Auto Laundry News - April 2011

Car Wash Financing — There are Less Obvious Fund Sources

By Robert Roman

There are different ways developers can obtain funds to build a new car wash or buy or expand an existing operation.

One source of funds is a conventional loan from a local bank. People new to the industry stand the best chance to get a loan if their family has a long-standing relationship with the bank.

If this relationship doesn’t exist, it may be possible to buy debt for a car wash project through government-backed loan programs in conjunction with the Small Business Administration or United States Department of Agriculture (rural areas).

Car wash developers can also shop around for loans with the assistance of a broker.

In trying to buy a wash, it may be possible to obtain seller financing for some portion of the asking price. A less obvious source of funds is to raise the money on your own.

Under the Investment Advisers Act of 1940, as amended, developers may qualify for private advisor exemption that would allow them to raise money for a new car wash project through the sale of shares of series A preferred stock at some dollar amount per share.

The next step in seeking external funds is to understand the current environment. Today, weak consumer demand and less overall demand for new retail stores have tightened up the supply of credit available to the retail sector.

Unwilling to assume greater risk, banks have made it more difficult and expensive for people to buy debt for new retail development and expansion plans, including car washes — borrowers are required to put more of their own money in projects.

Another technique banks use to mitigate their risk is to apply a fine-tooth comb in evaluating the retail market and the borrower’s ability to grow and sustain a car wash business.

These requirements are less of an issue for veteran car wash operators because they have a history. With a good history, banks assume less risk as compared to someone new because there is simply less of a chance for an accident to occur.

Consequently, the argument made to obtain external funds for a new car wash project must be very strong and convincing. The place to do it is the business plan. Of the elements that go into a business plan for start-up or expansion, the executive summary is the most important. If the person reviewing the plan is not enamored with the likely success of the project within the first two or three pages, he or she will read no further.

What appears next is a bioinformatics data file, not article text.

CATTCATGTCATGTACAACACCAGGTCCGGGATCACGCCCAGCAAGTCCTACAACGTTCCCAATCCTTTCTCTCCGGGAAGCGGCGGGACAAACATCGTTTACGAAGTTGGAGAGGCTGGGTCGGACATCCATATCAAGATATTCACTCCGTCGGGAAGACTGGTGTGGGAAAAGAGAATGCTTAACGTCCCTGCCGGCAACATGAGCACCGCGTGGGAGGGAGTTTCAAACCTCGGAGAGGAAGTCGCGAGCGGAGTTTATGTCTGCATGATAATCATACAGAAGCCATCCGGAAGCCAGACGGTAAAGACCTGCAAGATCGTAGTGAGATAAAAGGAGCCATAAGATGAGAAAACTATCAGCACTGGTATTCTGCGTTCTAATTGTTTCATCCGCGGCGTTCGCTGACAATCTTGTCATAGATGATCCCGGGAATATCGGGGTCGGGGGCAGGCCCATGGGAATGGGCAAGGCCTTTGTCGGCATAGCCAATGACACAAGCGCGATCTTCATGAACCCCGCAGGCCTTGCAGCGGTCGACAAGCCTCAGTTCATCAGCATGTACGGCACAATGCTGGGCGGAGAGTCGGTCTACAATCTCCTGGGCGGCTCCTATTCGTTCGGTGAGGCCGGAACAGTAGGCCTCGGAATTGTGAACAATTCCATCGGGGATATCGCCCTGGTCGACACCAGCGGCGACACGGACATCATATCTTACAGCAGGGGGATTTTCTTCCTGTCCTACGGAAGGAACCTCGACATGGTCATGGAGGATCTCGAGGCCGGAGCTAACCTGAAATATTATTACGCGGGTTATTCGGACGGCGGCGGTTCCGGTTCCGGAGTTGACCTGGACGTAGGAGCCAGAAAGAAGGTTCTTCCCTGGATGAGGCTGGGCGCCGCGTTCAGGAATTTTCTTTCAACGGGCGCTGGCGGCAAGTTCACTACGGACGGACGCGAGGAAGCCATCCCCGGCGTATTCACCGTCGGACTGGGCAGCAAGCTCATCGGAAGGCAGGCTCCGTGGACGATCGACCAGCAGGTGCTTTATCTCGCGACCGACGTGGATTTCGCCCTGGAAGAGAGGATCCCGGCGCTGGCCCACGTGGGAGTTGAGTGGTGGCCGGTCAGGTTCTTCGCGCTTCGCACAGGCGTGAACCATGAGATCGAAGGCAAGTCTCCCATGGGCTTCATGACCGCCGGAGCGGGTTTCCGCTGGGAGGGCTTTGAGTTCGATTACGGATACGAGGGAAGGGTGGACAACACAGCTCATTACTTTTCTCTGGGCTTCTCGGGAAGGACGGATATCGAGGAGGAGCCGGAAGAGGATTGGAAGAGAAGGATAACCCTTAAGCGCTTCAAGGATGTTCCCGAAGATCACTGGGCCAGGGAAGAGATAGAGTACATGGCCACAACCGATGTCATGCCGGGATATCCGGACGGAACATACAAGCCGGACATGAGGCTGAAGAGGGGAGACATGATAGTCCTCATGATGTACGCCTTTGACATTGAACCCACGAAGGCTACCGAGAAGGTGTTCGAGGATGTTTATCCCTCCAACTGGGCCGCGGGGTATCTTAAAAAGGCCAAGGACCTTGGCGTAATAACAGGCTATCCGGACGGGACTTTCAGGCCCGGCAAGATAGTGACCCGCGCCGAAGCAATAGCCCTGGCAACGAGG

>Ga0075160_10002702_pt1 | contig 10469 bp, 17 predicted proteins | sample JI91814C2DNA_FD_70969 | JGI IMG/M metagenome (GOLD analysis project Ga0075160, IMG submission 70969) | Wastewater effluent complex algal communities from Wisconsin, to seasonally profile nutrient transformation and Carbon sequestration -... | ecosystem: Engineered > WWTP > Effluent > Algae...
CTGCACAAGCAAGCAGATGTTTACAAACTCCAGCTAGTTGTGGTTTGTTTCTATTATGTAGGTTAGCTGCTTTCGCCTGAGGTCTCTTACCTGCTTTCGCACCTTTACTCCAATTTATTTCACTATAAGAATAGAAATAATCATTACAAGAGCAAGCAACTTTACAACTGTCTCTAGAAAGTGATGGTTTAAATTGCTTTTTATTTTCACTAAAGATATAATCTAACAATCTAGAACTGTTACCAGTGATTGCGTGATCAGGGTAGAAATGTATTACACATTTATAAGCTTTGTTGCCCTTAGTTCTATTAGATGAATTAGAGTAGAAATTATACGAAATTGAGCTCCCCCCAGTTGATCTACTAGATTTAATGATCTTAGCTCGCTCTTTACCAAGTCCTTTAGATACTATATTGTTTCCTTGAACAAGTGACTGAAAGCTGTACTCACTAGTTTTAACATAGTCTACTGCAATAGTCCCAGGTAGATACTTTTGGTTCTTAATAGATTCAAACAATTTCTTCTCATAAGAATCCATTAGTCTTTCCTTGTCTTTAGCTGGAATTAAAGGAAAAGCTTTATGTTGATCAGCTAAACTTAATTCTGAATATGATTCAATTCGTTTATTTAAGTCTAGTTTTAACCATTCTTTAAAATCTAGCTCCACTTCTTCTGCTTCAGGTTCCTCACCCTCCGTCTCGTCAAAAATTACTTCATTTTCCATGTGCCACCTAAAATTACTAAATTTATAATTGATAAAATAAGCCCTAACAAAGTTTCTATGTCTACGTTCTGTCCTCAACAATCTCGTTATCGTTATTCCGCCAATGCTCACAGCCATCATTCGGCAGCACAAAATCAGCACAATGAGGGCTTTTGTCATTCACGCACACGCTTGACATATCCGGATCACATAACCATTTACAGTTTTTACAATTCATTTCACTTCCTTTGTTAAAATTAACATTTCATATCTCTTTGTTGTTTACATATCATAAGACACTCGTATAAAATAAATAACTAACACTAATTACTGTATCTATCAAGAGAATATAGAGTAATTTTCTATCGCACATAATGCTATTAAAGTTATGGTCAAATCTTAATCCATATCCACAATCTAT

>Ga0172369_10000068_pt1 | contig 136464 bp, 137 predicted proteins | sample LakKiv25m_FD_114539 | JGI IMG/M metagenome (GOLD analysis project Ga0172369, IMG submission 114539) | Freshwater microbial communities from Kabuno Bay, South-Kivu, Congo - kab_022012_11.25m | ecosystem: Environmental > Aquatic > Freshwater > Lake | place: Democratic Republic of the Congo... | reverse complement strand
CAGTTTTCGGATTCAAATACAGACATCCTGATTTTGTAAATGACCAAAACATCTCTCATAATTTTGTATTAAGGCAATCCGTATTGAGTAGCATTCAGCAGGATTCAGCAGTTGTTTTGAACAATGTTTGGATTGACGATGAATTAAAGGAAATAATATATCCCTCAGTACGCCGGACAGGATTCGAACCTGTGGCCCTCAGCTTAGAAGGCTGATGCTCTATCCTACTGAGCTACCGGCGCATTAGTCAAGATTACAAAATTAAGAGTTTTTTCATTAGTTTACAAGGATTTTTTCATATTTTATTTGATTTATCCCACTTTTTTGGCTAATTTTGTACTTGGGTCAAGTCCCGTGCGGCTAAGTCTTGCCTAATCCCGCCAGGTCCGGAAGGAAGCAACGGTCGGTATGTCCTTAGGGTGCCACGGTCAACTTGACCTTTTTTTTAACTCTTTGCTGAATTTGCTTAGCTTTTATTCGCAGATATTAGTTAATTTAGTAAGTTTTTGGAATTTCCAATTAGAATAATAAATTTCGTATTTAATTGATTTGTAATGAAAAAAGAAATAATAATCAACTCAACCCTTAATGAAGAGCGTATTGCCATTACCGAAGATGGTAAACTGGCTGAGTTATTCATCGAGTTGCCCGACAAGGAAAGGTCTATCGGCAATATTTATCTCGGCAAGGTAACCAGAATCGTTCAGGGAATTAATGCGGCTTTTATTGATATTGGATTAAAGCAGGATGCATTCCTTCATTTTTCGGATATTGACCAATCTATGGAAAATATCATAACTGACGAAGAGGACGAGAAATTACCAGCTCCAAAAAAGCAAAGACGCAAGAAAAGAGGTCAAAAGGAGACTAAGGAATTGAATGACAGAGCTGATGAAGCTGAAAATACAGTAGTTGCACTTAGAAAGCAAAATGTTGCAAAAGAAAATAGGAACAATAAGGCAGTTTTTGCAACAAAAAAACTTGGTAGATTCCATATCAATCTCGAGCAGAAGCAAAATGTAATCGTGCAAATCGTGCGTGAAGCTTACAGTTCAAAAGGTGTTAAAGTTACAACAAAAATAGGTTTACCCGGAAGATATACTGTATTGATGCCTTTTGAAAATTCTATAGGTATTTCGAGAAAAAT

Pundits suggest the argument to obtain funds can be enhanced by describing in a plan how individual pieces of equipment will contribute to the bottom line or be the driving factors of increasing profitability of a wash. This is sound advice.

However, most people who would entertain a developer’s proposal today are going to place the most emphasis on knowing two things about a project: how good is the retail market (location), and how good is the developer.

The location problem is solved quantitatively based on the analysis of demand and supply balance; is there unmet demand to support another wash in the defined trade area, and would the wash be reasonably convenient and useful to the public because it meets this demand?

The litmus test for management is qualitative because investors who provide capital for new ventures invest in people not business models. So it is crucial for developers to form relationships and a management team early on in the quest for money.

Frankly, fundraising has never been easy for people new to the industry, and raising cash for proof of concept is very different from obtaining a construction loan from a bank.

For example, a bank will want security (collateral), charge interest on a loan, and seek repayment of capital. Conversely, cash generated from founders, family, friends, and business angels is unsecured, fully at risk, and may not have defined repayment terms.

In exchange for equity, investors would want a stake in the company. As shareholders, the investors’ returns are dependent on the growth and profitability of the car wash.

Consequently, investors expect transparency in business plans providing clear evidence for an experienced and ambitious management team as well as growth prospects and a realistic exit opportunity for shareholders to realize their investment.

Bob Roman is president of RJR Enterprises — Consulting Services (www.carwashplan.com). You can reach Bob via e-mail at bob@carwashplan.com.

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